In contrast, Dodd-Frank protects all employees, even those of nonpublic companies, who report securities violations directly to the SEC.
The CEA only covers commodities and derivatives whistleblowing, and, while it applies to both public and nonpublic companies, the CEA requires reporting directly to the CFTC.
The AML Act protects employees who blow the whistle internally or to regulators about violations of AML/KYC laws or violations of any Treasury law, rule, or regulation.
State laws, such as New Jersey’s Conscientious Employee Protection Act and California’s Whistleblower Protection Act, may offer broader protections encompassing the internal and external reporting of any potentially illegal activity based on state or federal law.
To encourage employees to come forward with concerns, these laws generally protect whistleblowers from retaliation if they hold a “reasonable belief” a law was violated. That is, if they can show “that a reasonable person in the same factual circumstances with the same training and experience would believe that the employer violated” the law. In other words, a whistleblower need not prove a law was violated.
This forgiving standard should be very helpful to crypto whistleblowers since the legal landscape for the cryptocurrency industry is rapidly evolving and at times heavily contested.
For whistleblowers willing to report alleged violations to regulators, they can also earn awards under the various federal whistleblower reward programs, provided the whistleblower properly filed a tip that contributed to a qualifying enforcement action.
The SEC and CFTC programs, and now the newly enhanced AML whistleblower program, can award whistleblowers up to 30% of an enforcement action of more than $1 million. These whistleblowers can shield their identity by filing tips anonymously through an attorney. The IRS whistleblower program can award whistleblowers as much as 30% of a government recovery of at least $2 million.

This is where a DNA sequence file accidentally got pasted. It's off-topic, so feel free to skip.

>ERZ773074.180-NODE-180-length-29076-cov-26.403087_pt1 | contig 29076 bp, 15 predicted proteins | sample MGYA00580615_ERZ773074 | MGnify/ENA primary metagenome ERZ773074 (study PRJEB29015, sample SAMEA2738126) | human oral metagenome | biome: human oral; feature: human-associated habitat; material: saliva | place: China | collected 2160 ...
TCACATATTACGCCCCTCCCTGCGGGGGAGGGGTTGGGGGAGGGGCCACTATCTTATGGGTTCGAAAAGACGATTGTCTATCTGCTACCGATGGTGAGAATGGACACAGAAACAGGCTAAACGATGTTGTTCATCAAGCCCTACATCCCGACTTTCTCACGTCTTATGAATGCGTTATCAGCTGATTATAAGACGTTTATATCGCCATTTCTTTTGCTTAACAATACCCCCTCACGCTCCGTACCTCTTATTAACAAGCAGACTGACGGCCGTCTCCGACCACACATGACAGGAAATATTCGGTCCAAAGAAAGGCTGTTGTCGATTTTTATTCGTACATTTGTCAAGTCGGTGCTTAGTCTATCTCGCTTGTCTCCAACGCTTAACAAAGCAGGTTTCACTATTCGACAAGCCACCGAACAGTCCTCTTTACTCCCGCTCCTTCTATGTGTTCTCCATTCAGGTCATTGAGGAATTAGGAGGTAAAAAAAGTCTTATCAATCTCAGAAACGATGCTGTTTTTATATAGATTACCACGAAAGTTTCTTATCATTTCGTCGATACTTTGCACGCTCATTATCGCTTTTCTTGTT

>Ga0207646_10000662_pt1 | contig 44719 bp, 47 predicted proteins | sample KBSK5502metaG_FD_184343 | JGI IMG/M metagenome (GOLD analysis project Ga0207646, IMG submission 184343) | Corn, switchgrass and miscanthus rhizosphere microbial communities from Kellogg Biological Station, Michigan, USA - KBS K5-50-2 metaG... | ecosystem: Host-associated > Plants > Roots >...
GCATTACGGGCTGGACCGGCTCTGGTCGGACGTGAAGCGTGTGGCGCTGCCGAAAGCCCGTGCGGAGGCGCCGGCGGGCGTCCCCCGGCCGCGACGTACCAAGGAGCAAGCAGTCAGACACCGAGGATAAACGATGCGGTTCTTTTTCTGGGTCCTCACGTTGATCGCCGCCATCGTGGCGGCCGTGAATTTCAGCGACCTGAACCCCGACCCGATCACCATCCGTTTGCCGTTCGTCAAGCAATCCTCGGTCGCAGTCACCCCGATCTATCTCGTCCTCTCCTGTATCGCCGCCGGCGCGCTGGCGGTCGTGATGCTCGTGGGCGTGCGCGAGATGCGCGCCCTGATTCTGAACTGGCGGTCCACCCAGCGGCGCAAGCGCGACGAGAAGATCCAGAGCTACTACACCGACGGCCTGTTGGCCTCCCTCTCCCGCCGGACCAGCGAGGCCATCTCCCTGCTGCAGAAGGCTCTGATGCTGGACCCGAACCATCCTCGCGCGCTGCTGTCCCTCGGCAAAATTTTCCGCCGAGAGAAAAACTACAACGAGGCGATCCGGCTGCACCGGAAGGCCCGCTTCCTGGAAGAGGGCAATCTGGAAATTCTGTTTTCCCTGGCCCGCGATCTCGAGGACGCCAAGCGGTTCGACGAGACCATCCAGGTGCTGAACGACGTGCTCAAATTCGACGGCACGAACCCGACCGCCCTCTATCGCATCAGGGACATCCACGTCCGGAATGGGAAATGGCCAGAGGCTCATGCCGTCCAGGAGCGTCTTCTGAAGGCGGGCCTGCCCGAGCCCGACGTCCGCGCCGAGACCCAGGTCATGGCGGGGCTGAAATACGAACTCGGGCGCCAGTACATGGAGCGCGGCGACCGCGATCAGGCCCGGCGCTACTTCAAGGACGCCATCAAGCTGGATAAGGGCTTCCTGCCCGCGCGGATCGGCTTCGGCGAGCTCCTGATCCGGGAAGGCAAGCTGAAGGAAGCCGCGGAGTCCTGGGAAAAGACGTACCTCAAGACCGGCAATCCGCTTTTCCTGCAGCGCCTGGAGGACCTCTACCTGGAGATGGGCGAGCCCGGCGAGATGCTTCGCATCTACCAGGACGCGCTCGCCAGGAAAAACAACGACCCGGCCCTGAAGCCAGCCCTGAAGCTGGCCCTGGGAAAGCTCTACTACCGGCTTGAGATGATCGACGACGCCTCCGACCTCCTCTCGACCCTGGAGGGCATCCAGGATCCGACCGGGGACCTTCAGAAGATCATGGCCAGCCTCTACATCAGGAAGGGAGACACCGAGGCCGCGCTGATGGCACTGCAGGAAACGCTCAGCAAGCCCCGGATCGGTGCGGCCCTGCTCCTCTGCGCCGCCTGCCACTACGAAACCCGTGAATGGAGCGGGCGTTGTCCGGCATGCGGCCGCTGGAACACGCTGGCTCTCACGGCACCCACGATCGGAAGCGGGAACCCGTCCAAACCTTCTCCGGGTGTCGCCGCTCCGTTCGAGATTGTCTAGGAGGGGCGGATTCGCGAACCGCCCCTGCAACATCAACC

These programs have been very successful in enticing whistleblowers to come forward with quality information. In the almost 12 years since Congress created the SEC and CFTC reward programs, they have paid whistleblowers over $1 billion, including eye-popping awards of over $100 million. The IRS whistleblower program alone has awarded more than $1 billion to whistleblowers since 2007.
As the cryptocurrency industry adapts to this shifting regulatory landscape, it also needs to prepare itself for the expanded retaliation protections and rewards for whistleblowers accompanying this change. Lashing out at whistleblowers will only result in expensive legal battles and heightened regulatory scrutiny.
Potential crypto whistleblowers should seek legal advice as soon as possible so that they can best position themselves for protection from retaliation, protect their legal rights, and potentially avail themselves of reward programs.
This article does not necessarily reflect the opinion of The Bureau of National Affairs, Inc., the publisher of Bloomberg Law and Bloomberg Tax, or its owners.
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Alexis Ronickher is a partner at Katz, Marshall & Banks LLP, a whistleblower and civil rights law firm in Washington, D.C. She specializes in representing whistleblowers.
Nicolas O’Connor is an associate at Katz, Marshall & Banks LLP.